Greetings from Brussels!
I am not a gamer by any stretch of the imagination; if anything, the complete opposite. Those of you who have children, particularly teenagers, will understand the cycle of parental angst of having to cope with digital dependencies — and demand — in the home. "Everything in moderation," I hear some of you say, and, true enough, as parents we too fall foul of the digital wave sometimes, spending inordinate amounts of time interacting with our mobile devices.
So, I try to be Aristotelian, stoic, and pragmatic about the whole thing.
Recently, however, I have found myself playing an online interactive game called DATAK, created by Radio Television Switzerland, to raise public awareness around privacy and data protection. Launched in December, RTS developed the educational game with the aim of exposing the players to how personal data is used, as well as to the associated risks. The interactive game, which is available in English, French, German and Italian, is the culmination of the participatory RTS investigation "Donnez-moi mes données!" ("Give me my data!"), with the active participation of the public, launched in June 2015. The game presents the results of the 18-month long investigation in a fun way, and raises awareness of the implications of big data.
The game was developed in collaboration with a team of young developers out of Bulle, in Switzerland, with the support of youth and media platforms of the Swiss Federal Social Insurance Office. Intentionally aimed at anyone aged 15 or over, to appeal to a broad audience, the game brings to life the main themes of the RTS investigation, which were social media, government surveillance, commerce and health. (If you're really into this kind of thing, check out Data Dealer, too.)
So how does DATAK work? Players assume the role of a recent recruit hired to work for the mayor of a town, to manage their social media services, and are confronted with various dilemmas in their working day-to-day lives. There are decisions to be made in given privacy scenarios (in their private lives as well as for the town community) against the clock, and interspersed with videos from YouTubers and relevant factual data based on scenarios and decisions taken. Some of the specific tasks undertaken by the new recruit are, for example, whether or not to approve a project to install CCTV cameras in town, or to pass on citizens’ details to companies or political parties. Once a project is completed, the actual investigation result can be accessed as well as a trove of useful tips on how to manage personal data.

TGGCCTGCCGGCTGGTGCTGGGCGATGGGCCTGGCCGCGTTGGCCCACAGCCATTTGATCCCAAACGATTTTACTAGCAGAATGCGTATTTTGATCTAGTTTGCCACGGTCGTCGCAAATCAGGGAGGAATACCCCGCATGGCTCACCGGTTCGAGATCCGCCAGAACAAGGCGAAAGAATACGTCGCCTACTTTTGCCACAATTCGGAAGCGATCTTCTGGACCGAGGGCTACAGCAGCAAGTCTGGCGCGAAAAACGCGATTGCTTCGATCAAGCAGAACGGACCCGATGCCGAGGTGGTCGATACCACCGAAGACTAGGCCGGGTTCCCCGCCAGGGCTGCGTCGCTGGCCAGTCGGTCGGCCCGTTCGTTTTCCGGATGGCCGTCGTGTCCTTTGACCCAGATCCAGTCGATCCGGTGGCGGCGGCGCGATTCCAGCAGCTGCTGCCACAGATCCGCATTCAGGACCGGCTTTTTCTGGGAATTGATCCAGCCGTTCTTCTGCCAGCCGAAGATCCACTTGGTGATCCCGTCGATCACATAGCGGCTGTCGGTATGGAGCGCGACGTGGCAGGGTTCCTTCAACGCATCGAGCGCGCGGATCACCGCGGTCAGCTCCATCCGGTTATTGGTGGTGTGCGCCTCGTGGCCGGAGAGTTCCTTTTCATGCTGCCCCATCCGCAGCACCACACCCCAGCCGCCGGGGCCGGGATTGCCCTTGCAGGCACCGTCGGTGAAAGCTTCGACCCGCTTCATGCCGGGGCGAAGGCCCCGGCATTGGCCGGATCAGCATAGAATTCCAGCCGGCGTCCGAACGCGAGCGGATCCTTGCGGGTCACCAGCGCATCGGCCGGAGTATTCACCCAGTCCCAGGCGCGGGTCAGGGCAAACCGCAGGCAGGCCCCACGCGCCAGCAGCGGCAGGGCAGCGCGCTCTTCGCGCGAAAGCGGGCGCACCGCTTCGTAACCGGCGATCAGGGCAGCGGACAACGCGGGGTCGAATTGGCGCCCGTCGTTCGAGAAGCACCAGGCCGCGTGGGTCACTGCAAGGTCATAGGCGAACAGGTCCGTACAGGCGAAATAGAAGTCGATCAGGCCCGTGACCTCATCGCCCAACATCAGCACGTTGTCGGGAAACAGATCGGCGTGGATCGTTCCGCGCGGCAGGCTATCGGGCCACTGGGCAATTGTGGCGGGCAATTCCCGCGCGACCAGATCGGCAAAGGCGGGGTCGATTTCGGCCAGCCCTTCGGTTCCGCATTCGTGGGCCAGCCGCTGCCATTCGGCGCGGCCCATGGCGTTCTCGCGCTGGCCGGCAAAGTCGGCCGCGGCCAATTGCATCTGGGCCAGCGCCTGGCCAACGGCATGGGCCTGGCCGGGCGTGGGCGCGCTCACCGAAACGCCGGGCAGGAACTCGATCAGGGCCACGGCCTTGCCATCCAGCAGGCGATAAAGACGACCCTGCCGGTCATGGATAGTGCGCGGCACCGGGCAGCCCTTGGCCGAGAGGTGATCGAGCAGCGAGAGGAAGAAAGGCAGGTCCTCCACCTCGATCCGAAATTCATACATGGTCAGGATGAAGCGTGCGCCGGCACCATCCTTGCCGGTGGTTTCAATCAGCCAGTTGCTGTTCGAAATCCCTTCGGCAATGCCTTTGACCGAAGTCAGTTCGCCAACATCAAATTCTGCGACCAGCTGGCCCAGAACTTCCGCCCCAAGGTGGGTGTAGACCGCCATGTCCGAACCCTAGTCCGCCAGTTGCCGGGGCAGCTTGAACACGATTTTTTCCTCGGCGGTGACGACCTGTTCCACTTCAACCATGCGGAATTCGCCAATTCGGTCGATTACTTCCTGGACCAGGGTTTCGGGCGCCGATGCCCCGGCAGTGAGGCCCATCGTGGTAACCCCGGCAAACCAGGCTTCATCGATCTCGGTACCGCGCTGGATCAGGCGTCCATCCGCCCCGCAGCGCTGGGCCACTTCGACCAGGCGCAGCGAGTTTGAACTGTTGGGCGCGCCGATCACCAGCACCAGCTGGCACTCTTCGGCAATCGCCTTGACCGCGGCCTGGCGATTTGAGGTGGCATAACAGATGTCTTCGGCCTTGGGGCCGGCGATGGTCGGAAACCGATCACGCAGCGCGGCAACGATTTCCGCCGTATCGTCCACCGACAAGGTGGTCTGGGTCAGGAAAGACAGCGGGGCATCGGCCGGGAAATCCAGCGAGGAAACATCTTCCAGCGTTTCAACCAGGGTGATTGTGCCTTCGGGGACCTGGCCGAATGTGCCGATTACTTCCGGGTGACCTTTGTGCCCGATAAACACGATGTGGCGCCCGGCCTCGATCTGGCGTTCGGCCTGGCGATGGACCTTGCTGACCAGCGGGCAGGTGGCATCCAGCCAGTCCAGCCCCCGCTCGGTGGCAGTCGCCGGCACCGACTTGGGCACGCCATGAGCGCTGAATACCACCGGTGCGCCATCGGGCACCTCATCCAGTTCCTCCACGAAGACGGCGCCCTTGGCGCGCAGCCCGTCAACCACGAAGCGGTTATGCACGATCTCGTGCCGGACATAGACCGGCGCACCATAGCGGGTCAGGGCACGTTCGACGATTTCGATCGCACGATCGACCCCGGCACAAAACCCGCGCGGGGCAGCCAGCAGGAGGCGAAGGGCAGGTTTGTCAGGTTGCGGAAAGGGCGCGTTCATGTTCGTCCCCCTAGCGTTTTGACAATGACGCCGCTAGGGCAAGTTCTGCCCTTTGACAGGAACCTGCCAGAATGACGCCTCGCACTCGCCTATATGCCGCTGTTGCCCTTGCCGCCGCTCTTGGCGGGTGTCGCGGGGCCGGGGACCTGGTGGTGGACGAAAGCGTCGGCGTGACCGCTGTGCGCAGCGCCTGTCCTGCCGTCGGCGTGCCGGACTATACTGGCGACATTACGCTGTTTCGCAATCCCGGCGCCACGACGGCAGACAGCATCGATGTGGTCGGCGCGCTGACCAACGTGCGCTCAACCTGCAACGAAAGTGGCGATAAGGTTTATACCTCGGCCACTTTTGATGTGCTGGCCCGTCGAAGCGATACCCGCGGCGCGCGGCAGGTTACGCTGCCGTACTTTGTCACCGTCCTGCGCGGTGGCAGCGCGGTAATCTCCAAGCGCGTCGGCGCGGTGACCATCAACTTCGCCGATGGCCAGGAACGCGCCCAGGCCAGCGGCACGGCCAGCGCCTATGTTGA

Since its recent launch, the game has grown in popularity; speaking to Julien Schekter, the RTS producer behind the idea, I found the figures quite impressive. Ironically, in a bid to protect user privacy, RTS has been using an open source web analytics that respects “Do Not Track” browser settings, so the exact figures are not known. However, there have been at least 18,000 players to date, although Julien estimates that this figure could be as high as 25,000.
Notions of privacy and data protection might not always be simple to articulate to the public at large, nor are they necessarily the most exciting theme to promote among the younger citizens. DATAK tackles these challenges head on and successfully. RTS is now looking to have the game approved by the educational authorities in Switzerland so that teachers in the classrooms might deploy it.
The game is also getting some good exposure and media publicity outside Switzerland, in both Belgium and France, which is merited. On balance, this is a fresh and mainstream channel for bringing privacy awareness to the citizens. Curiosity got the better of me, and I was pleasantly surprised. Give it a try. If you’re a privacy pro, this might just be the ticket, in between meetings or in the airport lounge.
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